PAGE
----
June 17, 2019, 05:38:17 AM
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 VAL3 = ! Cartesian

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May 15, 2019, 11:36:16 AM
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I have found some VAL3 code which calculates a TCP from 4 points. Previously of acquiring this code already had figured out how I could calculate the center of a sphere. I am wondering how to calculate the TCP using this center and the 4 points. Attached is the code from Staubli where the TCP is calculated. Below is the piece of code that I don't understand.

    //Inverse sphere * center
    for l_nI=0 to 3

In my understanding, trSphere is a Cartesian value which is equal to one of the 4 points. The ! inverts this value. My question is: Is this correct? If so, how do you invert a Cartesian?

I hope someone can help me with this problem.

Today at 05:38:17 AM
Reply #1



May 17, 2019, 03:13:30 PM
Reply #1


I'm not at a place where I can draw a picture.  But I'll attempt to explain.

First:  trSphere is not a "cartesian value", it is a coordinate transform.  There's a difference.  Fundamental definition:  in a 3D space you will have a coordinate system.  Commonly is a Cartesian coordinate system, but can be resolved into other types of coordinate systems.  The base frame coordinate system consists of three translation values (X, Y, Z) and three rotation values (RX, RY, RZ).  These define the location of the base frame and its orientation.  Any point in that 3D space is defined by essentially duplicating the base frame coordinate system and transforming it to another location and another orientation.  Fundamental.

For this situation you must visualize the following:
  • a robot base frame coordinate system (all points are defined in, and relative to, this BASE frame)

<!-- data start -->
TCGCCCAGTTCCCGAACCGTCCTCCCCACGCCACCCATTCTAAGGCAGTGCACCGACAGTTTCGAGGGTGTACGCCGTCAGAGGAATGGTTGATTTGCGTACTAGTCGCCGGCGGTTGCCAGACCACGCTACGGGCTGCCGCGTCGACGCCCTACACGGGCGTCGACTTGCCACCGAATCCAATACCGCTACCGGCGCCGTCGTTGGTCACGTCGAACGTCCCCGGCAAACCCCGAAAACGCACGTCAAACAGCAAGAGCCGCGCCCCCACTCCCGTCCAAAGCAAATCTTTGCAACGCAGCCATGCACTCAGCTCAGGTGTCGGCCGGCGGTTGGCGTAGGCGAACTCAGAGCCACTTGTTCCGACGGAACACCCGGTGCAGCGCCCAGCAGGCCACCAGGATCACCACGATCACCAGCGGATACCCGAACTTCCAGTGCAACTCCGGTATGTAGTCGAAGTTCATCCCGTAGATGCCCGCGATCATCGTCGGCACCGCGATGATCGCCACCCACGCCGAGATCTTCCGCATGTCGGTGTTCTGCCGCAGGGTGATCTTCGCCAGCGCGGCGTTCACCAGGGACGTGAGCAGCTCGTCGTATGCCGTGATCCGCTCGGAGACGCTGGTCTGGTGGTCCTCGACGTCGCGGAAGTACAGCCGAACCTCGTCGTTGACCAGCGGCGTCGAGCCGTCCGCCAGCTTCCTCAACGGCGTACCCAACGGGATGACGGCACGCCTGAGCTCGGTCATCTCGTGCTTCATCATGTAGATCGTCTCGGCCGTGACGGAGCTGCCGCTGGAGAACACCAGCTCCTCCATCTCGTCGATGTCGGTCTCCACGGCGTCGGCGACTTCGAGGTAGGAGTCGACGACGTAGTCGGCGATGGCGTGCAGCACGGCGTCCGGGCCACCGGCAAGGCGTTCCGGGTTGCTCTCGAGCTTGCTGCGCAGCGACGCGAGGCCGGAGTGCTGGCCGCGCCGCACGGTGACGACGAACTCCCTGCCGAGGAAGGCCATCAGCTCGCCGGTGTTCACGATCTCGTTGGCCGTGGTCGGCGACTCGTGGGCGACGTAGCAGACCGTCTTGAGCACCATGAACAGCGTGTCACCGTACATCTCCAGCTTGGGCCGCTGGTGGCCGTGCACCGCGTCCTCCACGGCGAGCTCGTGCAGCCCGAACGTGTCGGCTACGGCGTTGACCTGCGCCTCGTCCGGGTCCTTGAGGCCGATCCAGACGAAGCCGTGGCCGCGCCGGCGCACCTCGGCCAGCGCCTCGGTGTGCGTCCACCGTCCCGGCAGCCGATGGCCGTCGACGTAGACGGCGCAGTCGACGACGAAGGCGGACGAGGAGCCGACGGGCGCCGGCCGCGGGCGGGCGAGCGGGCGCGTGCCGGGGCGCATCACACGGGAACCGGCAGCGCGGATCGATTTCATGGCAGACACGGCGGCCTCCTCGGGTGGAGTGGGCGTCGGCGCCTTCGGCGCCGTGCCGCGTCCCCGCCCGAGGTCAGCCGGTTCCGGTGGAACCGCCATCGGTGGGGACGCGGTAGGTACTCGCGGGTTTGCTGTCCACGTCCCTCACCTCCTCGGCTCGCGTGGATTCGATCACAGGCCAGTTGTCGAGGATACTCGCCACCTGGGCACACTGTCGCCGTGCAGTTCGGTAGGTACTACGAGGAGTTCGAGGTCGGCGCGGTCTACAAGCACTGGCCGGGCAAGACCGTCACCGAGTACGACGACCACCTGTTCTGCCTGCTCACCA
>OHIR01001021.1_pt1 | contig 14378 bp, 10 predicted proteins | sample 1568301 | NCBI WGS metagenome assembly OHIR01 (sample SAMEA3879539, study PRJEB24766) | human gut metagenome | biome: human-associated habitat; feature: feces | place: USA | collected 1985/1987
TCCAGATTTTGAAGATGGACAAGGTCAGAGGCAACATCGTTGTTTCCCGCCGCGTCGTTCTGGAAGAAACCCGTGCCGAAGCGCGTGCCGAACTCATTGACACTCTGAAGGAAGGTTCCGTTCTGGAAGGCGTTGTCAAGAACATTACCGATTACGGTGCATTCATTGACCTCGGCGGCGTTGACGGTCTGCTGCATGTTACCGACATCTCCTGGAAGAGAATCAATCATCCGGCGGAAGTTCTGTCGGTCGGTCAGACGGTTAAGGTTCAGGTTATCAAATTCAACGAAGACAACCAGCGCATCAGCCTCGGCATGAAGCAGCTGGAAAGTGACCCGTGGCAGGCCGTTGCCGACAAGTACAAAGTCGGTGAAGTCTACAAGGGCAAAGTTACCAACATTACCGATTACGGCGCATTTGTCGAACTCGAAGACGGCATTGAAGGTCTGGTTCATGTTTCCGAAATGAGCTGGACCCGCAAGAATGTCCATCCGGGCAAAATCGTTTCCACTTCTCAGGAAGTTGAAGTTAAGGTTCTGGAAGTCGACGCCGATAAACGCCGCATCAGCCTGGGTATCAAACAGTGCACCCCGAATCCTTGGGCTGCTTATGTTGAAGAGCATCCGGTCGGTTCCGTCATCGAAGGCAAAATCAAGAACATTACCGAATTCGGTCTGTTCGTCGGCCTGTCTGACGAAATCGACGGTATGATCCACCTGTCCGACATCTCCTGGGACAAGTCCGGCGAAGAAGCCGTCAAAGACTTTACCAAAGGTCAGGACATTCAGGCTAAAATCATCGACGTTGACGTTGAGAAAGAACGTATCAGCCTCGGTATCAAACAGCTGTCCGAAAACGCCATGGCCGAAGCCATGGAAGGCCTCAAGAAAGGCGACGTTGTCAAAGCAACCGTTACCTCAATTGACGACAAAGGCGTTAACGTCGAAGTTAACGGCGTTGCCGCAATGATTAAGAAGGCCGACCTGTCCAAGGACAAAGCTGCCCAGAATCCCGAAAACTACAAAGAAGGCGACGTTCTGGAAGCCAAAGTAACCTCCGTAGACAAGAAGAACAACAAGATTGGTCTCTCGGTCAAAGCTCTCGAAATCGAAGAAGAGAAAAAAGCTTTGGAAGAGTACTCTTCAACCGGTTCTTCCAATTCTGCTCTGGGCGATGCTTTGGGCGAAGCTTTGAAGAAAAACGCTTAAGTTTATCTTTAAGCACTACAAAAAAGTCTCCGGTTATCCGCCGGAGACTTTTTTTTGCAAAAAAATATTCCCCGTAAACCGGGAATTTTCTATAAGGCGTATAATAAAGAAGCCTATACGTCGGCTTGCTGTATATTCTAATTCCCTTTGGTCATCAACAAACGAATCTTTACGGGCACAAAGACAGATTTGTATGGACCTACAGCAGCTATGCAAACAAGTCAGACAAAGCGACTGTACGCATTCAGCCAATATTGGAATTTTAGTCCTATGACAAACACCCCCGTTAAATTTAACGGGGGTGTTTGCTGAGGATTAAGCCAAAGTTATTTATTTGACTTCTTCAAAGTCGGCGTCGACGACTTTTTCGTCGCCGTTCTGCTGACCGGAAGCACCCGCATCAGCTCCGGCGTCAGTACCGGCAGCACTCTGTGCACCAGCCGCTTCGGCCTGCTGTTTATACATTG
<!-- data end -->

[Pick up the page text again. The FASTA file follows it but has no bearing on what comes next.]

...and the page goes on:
• a reference pointer has been mounted in the work cell for teaching a static and temporary reference point that will be used in the calculation for the EOAT transform.  It may not be a physical reference pointer, but a consistent and repeatable work piece location that is touchable with a pointer or the new EOAT tool center point
  • A teaching pointer is attached to the robot, usually with only a tool-Z value.  This is used to teach the cell reference location, sort of like using the robot as a CMM.  In this case, trCenter.
  • Mount the new EOAT and invoke the NULL tool.
  • touch the new EOAT working point (torch tip, cutter tip, and whatever) to the trCenter reference pointer or work cell location
  • Around the trCenter transformation location, visualize the surface of a spherical volume.  The radius of the sphere is the straight line distance from the new EOAT TCP at trCenter to the robot tool flange while the new unknown EOAT is mounted.  Using the sphere method, one can touch multiple times and record temporary transform values on the surface of the sphere
  • Visualize the cell reference pointer, the tool flange face, and the robot base each with a coordinate system.  I usually draw each coordinate system in arbitrary orientations to emphasize how the transform math works.
  • Draw a curved line with arrowhead from BASE coord sys to trCenter coord sys.  This represents the coordinate transform (NOT a vector!) of the cell reference location trCenter relative to BASE
  • Draw also trSphere transform from BASE to tool flange coord sys (trSphere).  This represents the current location of the tool flange (not the EOAT tool transform because this is not known yet)
  • Draw also trTempTool transfrom arrow from tool flange coord sys (trSphere) to reference point (trCenter).  This represents the new EOAT tool transform that is desired but not yet known.
  • The transform value of trTempTool is calculated (as explained in the other post I made) by trTempTool = !(trSphere)*trCenter or trTempTool is the inverse of the tool flange location transform relative to the reference pointer transform
  • One way I visualize this (which purists will probably freak out over) is when you calculate the inverse of trTempTool relative to (*) trCenter, you are "moving" the BASE coordinate system to the tool flange.  This might not be the mathematically-rigorous explanation, but it works for me.

Doing this four times and performing the calculations behind the scenes is a method to teach arbitrary tool transforms without this knowledge.
Blue Technik
Virtuoso Robotics Engineering

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